In the Market for Success

2088

Retail Visionary Victoria Lynden Devotes Her Life To Service

Sitting at a round, wooden conference table in her Austin office, Victoria Lynden takes a sip of coffee and shifts in her seat, a bit uncomfortable with the prospect of discussing her life’s accomplishments. Like many champions of generosity, Lynden is exceedingly humble, often preferring to shine the spotlight on others who have contributed to her successes.

The business visionary behind such ventures as Cissi’s Market, Alliance Abroad Group and Kohana Coffee, Lynden has also dedicated her life to helping and serving others. Her remarkable capacity for altruism began at a young age, and was heavily influenced – like nearly everything else in her life – by her mother, Cissi Maillot.

In fact, when the conversation turns to her mother, Lynden smiles broadly, eager to discuss Cissi’s character, magnetism and compassion.

“My mother was always trying to help those people who didn’t have a voice,” Lynden says. “She was always so kind and I never heard her say anything negative about anyone. She was really like a guardian angel, taking up causes nobody else did. …

Being surrounded by that, it was almost impossible to not be influenced by it.”

Lynden fondly remembers a particular incident from her childhood growing up in the Chicago suburb of Hinsdale. One day she accompanied her mother to a church service near the Cabrini-Green public housing project. After the service Lynden and her mother, who loved to cook, whipped up breakfast – a few dozen batches of egg-in-the-hole – for neighborhood families, including many children Lynden’s own age. It was a benevolent act, but, for Lynden’s mother, helping others was an everyday occurrence. For Lynden, the experience was eye-opening.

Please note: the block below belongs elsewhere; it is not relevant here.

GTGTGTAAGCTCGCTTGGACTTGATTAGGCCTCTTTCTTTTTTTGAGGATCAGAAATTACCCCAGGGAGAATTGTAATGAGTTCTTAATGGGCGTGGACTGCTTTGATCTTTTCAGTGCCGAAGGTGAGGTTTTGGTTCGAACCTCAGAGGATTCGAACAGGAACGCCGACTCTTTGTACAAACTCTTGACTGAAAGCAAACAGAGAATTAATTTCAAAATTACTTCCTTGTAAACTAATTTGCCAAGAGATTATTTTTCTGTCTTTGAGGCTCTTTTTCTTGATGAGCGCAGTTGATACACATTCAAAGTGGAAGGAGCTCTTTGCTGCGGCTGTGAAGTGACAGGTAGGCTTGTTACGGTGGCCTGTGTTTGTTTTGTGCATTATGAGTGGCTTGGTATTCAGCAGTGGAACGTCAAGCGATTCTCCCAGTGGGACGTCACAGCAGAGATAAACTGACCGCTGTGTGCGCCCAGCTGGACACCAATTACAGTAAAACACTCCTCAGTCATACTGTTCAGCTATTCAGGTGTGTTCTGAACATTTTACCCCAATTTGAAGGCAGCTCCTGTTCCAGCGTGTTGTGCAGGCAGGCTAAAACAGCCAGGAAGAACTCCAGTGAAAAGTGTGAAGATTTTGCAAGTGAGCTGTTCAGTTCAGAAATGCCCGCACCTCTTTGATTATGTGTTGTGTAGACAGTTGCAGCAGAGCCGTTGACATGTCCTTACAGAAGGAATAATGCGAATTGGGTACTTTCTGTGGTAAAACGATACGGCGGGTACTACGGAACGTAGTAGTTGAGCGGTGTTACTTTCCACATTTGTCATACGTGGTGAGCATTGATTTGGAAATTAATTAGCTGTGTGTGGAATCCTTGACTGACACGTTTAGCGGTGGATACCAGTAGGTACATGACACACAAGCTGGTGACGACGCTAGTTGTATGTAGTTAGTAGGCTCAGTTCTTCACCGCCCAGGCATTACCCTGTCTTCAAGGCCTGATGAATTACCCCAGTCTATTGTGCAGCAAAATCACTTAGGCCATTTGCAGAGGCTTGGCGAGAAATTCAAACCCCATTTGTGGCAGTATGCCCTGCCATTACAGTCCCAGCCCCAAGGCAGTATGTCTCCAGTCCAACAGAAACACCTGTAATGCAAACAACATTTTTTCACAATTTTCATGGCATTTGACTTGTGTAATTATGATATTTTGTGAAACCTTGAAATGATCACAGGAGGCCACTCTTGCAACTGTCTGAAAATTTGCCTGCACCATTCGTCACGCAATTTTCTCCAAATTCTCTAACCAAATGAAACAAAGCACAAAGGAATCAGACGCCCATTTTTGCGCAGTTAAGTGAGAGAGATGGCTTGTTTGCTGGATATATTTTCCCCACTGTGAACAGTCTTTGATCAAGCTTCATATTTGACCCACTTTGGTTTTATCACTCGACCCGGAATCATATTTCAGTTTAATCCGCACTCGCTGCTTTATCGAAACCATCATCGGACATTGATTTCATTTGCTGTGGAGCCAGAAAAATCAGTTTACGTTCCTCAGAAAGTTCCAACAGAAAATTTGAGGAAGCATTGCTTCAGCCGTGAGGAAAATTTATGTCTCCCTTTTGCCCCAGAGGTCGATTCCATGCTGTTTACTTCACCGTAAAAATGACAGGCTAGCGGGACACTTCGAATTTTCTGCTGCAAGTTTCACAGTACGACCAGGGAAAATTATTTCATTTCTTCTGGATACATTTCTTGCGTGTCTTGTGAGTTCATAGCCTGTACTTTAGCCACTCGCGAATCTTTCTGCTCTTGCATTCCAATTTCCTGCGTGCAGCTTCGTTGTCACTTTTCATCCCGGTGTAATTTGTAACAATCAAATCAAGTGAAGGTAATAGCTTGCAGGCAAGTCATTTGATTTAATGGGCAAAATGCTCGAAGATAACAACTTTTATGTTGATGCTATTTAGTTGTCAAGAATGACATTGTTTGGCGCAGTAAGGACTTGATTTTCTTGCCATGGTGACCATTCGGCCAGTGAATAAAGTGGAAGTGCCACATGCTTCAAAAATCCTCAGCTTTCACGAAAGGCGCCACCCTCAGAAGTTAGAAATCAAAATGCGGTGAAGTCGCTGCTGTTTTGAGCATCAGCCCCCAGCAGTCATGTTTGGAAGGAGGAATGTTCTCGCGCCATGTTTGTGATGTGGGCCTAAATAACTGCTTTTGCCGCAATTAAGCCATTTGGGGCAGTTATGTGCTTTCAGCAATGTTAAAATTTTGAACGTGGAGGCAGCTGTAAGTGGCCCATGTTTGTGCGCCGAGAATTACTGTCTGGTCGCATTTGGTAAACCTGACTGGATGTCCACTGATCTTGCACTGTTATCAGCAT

“That was one of the most influential moments of my life,” Lynden reveals. “After that, I thought a lot about how I was going to make a difference and have a voice.”

By the time Lynden reached college that conviction was starting to become clearer. Her college roommate was from Belgium, and she made friends with students from all across the world, some of whom had parents working for foreign embassies. She longed to know more about different cultures, languages and ways of life.

Lynden spent her first year in college at the University of South Florida in Tampa. It was mostly the warm weather and the attraction to a place she’d never been that took her to the land of sunshine. But before long, her wanderlust struck again and she transferred to the University of Maryland.

“I was very intrigued by the East Coast, and I wanted to be more academically challenged,” Lynden says.

3-2She started off studying to become a chiropractor, and later majored in art. But then she discovered the general studies program, which focused on business, art and language. It was a perfect fit for Lynden, whose passion for learning about other cultures continued to grow, particularly as she met more and more international students.

Driven by this passion, Lynden learned to speak Spanish, Italian and French. After college, she lived in various locales, including New York, and Rome and Fregene, Italy, all the while delighting in making new international friends and learning more about other cultures.